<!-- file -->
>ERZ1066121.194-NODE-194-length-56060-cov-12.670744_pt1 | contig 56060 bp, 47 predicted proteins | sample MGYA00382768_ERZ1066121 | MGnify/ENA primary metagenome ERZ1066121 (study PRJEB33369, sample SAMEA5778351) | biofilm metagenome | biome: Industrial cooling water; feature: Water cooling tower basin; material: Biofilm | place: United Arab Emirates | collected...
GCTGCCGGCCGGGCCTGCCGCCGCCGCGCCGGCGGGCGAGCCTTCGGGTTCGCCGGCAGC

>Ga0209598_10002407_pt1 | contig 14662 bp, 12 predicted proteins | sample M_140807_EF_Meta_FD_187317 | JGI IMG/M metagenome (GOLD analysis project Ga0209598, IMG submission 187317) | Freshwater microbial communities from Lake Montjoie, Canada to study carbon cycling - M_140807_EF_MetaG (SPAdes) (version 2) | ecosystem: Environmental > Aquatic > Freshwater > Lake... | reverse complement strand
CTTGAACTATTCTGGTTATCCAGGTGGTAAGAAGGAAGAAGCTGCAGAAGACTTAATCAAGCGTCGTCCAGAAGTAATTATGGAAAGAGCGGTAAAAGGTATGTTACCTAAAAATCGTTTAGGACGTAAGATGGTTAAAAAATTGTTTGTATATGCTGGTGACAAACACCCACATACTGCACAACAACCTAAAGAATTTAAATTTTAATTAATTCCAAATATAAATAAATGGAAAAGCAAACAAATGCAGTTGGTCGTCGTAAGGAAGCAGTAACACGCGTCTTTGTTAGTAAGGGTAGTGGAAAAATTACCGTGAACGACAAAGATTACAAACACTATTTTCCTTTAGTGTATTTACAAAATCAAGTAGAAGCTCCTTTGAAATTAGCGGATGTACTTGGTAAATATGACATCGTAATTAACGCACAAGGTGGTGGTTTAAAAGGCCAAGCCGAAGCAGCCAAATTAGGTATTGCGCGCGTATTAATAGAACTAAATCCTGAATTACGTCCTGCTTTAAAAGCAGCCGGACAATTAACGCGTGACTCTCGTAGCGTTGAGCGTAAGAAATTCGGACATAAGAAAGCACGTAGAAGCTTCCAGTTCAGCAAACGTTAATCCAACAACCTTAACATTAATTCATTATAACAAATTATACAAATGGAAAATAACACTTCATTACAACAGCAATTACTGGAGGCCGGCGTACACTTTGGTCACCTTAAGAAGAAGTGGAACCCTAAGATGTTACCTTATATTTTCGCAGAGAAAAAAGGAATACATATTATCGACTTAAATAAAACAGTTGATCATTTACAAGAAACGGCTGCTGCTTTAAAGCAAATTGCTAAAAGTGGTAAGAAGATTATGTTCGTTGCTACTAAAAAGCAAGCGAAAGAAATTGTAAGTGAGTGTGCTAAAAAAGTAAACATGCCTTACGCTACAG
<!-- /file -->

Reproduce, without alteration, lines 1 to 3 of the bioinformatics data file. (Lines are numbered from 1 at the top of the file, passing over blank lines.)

>ERZ1066121.194-NODE-194-length-56060-cov-12.670744_pt1 | contig 56060 bp, 47 predicted proteins | sample MGYA00382768_ERZ1066121 | MGnify/ENA primary metagenome ERZ1066121 (study PRJEB33369, sample SAMEA5778351) | biofilm metagenome | biome: Industrial cooling water; feature: Water cooling tower basin; material: Biofilm | place: United Arab Emirates | collected...
GCTGCCGGCCGGGCCTGCCGCCGCCGCGCCGGCGGGCGAGCCTTCGGGTTCGCCGGCAGC

>Ga0209598_10002407_pt1 | contig 14662 bp, 12 predicted proteins | sample M_140807_EF_Meta_FD_187317 | JGI IMG/M metagenome (GOLD analysis project Ga0209598, IMG submission 187317) | Freshwater microbial communities from Lake Montjoie, Canada to study carbon cycling - M_140807_EF_MetaG (SPAdes) (version 2) | ecosystem: Environmental > Aquatic > Freshwater > Lake... | reverse complement strand